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By Todd Gee

The bank asks for a personal guarantee on your business loan. The good news is California is a borrower-friendly state. The bad news is California law is not so guarantor-friendly. If you are asked to guarantee a loan for your business, you should understand and consider your options carefully.

Guarantees are a way for lenders to minimize risk, and they provide another way to collect on a loan if the borrower doesn’t pay. Even when the loan is secured by commercial property, lenders often ask for, or require, guarantees when the business owners have substantial personal assets and the borrower only owns a single asset (like a building or a business).

A lender may also require a guarantee if the lender is concerned about the borrower’s ability to repay the loan. (The rules and legal protections are different when a personal residence is involved.)

The guarantor’s obligation under the loan is completely separate from the borrower’s obligation. The same party should never be both a borrower and a guarantor. Why? Because the borrower is already obligated to pay back the loan. A guarantee thus adds nothing to the strength or credit of the transaction. The most common type of guarantee is a payment guarantee where the guarantor promises the lender the loan will be repaid. There are also performance guarantees, where the guarantor promises to complete the borrower’s non-payment obligations.

Every business needs access to capital to succeed. While a guarantee can sometimes make the difference in getting approved for a loan, the strongest borrower protections in California — the anti-deficiency rules and the “one-action rule” — only apply to guarantors in certain circumstances. Further, most lenders ask guarantors to waive most, if not all, legal protections given to guarantors.

California’s anti-deficiency rules were created to protect borrowers from being sued by their lender for the shortfall in unpaid loan balance after foreclosure. Most foreclosures in California are done by a trustee sale because they are faster and less expensive than foreclosing on property in court (called a judicial foreclosure).

The risk for the lender in a trustee sale is the foreclosure proceeds might not pay the entire amount the borrower owes the lender, and the anti-deficiency rules prevent the lender from suing the borrower for the difference.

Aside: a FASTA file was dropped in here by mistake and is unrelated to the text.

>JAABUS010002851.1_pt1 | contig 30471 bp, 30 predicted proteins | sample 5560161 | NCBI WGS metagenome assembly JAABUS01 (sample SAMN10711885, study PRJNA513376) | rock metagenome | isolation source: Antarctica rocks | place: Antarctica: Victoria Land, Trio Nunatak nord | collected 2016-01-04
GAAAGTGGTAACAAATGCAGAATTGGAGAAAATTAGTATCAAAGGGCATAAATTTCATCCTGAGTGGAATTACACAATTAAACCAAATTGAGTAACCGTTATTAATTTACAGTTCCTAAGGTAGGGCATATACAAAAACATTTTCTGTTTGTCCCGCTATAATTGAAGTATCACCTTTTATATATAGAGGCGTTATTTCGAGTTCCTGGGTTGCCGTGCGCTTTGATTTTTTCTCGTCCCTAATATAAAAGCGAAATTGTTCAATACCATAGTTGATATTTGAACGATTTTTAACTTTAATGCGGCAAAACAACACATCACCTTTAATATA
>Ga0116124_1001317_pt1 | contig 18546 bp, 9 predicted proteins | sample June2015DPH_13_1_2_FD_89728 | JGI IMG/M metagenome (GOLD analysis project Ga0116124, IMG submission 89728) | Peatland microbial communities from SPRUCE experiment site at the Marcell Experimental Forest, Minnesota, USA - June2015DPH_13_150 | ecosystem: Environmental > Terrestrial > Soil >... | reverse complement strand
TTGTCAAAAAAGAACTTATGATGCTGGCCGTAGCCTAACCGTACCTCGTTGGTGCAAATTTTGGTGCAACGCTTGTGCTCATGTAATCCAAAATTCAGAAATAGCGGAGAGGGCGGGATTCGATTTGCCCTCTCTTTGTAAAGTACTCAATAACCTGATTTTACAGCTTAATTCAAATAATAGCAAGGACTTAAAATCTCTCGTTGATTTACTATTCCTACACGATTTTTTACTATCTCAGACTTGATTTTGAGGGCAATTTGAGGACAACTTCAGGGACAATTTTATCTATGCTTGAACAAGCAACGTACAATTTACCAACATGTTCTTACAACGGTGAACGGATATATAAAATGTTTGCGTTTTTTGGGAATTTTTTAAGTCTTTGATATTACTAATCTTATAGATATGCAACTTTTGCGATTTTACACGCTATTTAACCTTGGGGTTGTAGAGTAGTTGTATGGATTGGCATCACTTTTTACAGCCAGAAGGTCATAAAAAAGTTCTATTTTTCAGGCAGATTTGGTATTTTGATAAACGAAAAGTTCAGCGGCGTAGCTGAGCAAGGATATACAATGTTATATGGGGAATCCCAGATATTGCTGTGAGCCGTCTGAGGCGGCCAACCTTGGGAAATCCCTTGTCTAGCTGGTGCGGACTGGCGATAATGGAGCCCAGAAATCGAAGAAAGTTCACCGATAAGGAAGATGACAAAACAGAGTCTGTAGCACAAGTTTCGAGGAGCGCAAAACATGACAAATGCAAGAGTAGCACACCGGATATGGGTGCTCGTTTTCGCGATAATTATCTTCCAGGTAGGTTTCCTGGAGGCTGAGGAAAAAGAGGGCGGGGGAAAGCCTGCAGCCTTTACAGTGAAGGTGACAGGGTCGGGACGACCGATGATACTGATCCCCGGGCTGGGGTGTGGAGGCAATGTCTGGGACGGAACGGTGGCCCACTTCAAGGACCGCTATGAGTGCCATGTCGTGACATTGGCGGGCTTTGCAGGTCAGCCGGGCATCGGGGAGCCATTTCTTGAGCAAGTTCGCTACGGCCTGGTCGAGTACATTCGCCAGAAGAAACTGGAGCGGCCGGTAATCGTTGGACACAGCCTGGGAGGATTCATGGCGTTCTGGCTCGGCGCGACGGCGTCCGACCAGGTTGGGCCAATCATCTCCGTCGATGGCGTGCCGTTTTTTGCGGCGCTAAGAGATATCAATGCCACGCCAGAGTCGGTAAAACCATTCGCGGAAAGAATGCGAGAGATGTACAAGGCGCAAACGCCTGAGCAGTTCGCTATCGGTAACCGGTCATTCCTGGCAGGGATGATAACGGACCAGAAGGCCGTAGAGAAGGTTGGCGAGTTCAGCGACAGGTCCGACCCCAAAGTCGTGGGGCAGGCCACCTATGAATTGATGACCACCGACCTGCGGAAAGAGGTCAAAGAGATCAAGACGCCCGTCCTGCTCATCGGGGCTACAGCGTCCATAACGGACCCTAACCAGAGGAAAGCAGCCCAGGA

So what might the lender do? Sue the guarantor.

Except in certain circumstances, guarantors are not protected by the anti-deficiency rules because the guarantee is a separate obligation. So, while the borrower is off the hook, the guarantor is left holding the bag for the remaining balance of the loan after foreclosure.

The “one-action rule” requires a lender to use foreclosure to collect on a debt secured by the borrower’s real estate before suing the borrower to collect the unpaid balance. But the rule doesn’t protect guarantors, except in certain circumstances. If there is a guarantee, the lender can sue the guarantor first and still foreclose on the loan security property later on.

Many businesses need loans to fund new projects or expansions. If a lender asks for a personal guarantee, remember that California is borrower-friendly, not necessarily guarantor-friendly, and someone guaranteeing an obligation for their business could be left with significant liability if the lender isn’t paid in full.

Before agreeing to guarantee an obligation, you should work with an attorney to preserve as many protections as possible, and understand the implications and risks.

This article first appeared in the Los Angeles Daily News and other Southern California Newspaper Group publications online on Sept. 15, 2019. Republished with permission.

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